HC Deb 20 June 1951 vol 489 cc663-4

10.43 p.m.

The Under-Secretary of State for Home Affairs (Mr. Geoffrey de Freitas)

I beg to move, That the Order made by the Secretary of State for the Home Department, extending Section 1 of the Sunday Entertainments Act, 1932, to the Borough of Batley, a copy of which Order was laid before this House on 15th June, be approved. The purpose of this Order is to extend the Act to the Borough of Batley, and to empower the licensing authority to allow Sunday cinemas. The procedure under the Act is well known to the House. I would not intervene, even for a minute, were it not for an unusual feature which I shall mention in a moment.

The procedure is laid down in the Schedule to the Act of 1932, in the Ninth Schedule to the Local Government Act of 1933, and in the Sunday Cinematograph Entertainments (Polls) Order of 1933. In accordance with this procedure, a public meeting was held on 9th April, and voted against Sunday opening. Again in accordance with this procedure, more than 100 voters having demanded a poll, this was held on 21st April, when 4,500 electors voted for Sunday opening, and 3,600 voted against. There was a majority of 900 in favour of Sunday opening. This reversed a decision taken in 1946, but my right hon. Friend the Home Secretary is satisfied that the statutory requirements have been complied with, and that it is his duty to lay the Order before Parliament.

10.45 p.m.

Dr. Broughton (Batley and Morley)

As this Order affects the Borough of Batley, which is part of my constituency, as well as my native town, I am grateful to you, Mr. Speaker, for allowing me to say a few words on this subject tonight. This Order reverses a previous decision made in 1946. The Under-Secretary has given the House the figures at the recent poll and one of those votes was mine. But I am not disposed to disclose the way in which I voted. Nor have I any intention of discussing now the rights or wrongs of the Sunday opening of cinemas. All I wish to do is to draw attention further to the fact that the local authority acted in a perfectly proper way throughout.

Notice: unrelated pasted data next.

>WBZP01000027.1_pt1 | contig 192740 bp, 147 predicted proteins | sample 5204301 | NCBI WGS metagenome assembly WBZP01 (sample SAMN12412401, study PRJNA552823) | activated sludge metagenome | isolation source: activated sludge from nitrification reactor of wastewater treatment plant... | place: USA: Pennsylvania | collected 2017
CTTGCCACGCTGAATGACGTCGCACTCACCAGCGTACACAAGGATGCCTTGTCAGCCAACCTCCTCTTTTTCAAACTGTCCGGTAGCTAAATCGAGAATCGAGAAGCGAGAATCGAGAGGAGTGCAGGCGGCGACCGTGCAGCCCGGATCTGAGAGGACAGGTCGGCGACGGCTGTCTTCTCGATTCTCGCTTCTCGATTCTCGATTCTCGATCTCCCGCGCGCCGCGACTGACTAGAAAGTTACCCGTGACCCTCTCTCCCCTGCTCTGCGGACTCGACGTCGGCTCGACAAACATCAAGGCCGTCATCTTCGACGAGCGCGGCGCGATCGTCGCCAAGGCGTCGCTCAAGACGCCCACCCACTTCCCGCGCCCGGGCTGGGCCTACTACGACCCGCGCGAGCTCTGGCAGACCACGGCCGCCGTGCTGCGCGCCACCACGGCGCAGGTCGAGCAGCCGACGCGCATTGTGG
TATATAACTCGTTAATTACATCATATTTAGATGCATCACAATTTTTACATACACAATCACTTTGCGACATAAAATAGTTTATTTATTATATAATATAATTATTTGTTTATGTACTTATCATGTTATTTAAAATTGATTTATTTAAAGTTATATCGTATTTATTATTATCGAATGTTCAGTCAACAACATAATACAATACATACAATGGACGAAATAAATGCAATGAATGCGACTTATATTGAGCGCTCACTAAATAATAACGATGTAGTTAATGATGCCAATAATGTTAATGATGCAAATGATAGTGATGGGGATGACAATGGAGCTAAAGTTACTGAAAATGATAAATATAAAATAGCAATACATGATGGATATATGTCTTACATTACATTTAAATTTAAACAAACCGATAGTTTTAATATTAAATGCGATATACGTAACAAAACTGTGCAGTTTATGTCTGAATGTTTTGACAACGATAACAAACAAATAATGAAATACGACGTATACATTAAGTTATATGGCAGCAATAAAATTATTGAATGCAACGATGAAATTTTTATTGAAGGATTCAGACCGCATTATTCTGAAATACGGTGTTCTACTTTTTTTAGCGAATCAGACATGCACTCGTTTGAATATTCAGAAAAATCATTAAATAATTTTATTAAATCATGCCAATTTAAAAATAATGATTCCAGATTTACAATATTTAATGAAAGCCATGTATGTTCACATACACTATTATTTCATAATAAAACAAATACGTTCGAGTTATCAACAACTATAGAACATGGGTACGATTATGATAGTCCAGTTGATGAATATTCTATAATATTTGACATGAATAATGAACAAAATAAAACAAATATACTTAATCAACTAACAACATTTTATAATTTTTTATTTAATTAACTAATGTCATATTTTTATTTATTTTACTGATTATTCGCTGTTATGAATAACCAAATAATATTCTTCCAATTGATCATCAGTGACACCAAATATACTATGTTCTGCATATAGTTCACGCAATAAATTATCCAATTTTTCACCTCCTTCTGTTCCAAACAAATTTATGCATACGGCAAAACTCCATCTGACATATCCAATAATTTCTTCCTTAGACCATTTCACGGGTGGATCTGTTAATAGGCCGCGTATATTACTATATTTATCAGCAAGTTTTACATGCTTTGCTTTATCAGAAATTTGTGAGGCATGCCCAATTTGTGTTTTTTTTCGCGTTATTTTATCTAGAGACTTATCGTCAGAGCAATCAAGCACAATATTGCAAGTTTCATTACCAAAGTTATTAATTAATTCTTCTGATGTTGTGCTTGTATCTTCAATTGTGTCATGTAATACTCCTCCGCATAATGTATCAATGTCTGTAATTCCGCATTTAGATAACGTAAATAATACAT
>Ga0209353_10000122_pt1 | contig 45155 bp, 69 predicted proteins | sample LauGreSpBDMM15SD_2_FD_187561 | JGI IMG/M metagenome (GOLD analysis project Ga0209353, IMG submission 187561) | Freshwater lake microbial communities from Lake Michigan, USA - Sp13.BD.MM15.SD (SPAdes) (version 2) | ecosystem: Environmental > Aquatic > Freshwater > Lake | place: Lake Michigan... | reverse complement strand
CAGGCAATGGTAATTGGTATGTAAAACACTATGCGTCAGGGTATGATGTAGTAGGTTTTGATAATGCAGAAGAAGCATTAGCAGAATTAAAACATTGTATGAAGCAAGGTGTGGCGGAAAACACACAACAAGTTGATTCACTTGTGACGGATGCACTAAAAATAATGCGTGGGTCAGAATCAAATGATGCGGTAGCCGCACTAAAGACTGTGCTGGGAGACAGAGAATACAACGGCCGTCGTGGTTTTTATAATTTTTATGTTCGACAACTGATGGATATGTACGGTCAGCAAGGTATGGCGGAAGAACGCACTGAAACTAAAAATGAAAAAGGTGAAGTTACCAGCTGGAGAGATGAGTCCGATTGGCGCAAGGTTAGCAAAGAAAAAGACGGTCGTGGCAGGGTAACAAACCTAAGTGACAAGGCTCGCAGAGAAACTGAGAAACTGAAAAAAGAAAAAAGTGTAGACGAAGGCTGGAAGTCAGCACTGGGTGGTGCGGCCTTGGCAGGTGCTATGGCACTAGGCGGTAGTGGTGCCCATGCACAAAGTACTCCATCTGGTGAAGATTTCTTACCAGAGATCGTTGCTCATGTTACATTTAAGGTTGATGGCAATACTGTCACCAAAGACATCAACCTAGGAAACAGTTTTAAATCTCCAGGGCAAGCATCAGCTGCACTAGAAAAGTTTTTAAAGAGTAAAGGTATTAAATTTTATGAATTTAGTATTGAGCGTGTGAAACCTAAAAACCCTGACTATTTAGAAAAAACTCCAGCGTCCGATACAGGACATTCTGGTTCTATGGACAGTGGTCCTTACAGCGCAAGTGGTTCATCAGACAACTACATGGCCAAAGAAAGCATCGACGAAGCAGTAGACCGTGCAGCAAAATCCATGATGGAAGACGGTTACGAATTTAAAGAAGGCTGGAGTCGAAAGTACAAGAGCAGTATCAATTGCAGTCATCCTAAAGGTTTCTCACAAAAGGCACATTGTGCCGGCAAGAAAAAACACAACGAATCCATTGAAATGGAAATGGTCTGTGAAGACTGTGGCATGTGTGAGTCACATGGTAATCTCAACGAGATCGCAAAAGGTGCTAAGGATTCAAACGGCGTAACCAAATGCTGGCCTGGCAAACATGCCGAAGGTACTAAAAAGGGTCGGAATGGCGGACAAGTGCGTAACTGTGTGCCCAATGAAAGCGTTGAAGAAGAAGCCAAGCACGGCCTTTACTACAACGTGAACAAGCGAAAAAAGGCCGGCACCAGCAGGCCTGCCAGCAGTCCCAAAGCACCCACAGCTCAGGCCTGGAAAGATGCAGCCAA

In 1946 a verdict against Sunday opening of cinemas was given by the people of Batley, both at a public meeting and at a poll. Recently, when the question was again raised, the Borough Council sought to ascertain the wishes of the people on this non-political but highly controversial subject. A public meeting was held at which the majority voted against Sunday cinemas. Consequently, as explained by the Under-Secretary, the electorate was invited to register its votes on 21st April. By a majority of 900 the people decided in favour of Sunday opening. I have given this brief account of events in order to make it abundantly clear that the Batley Borough Council acted quite properly and in full compliance with the Statutory requirements.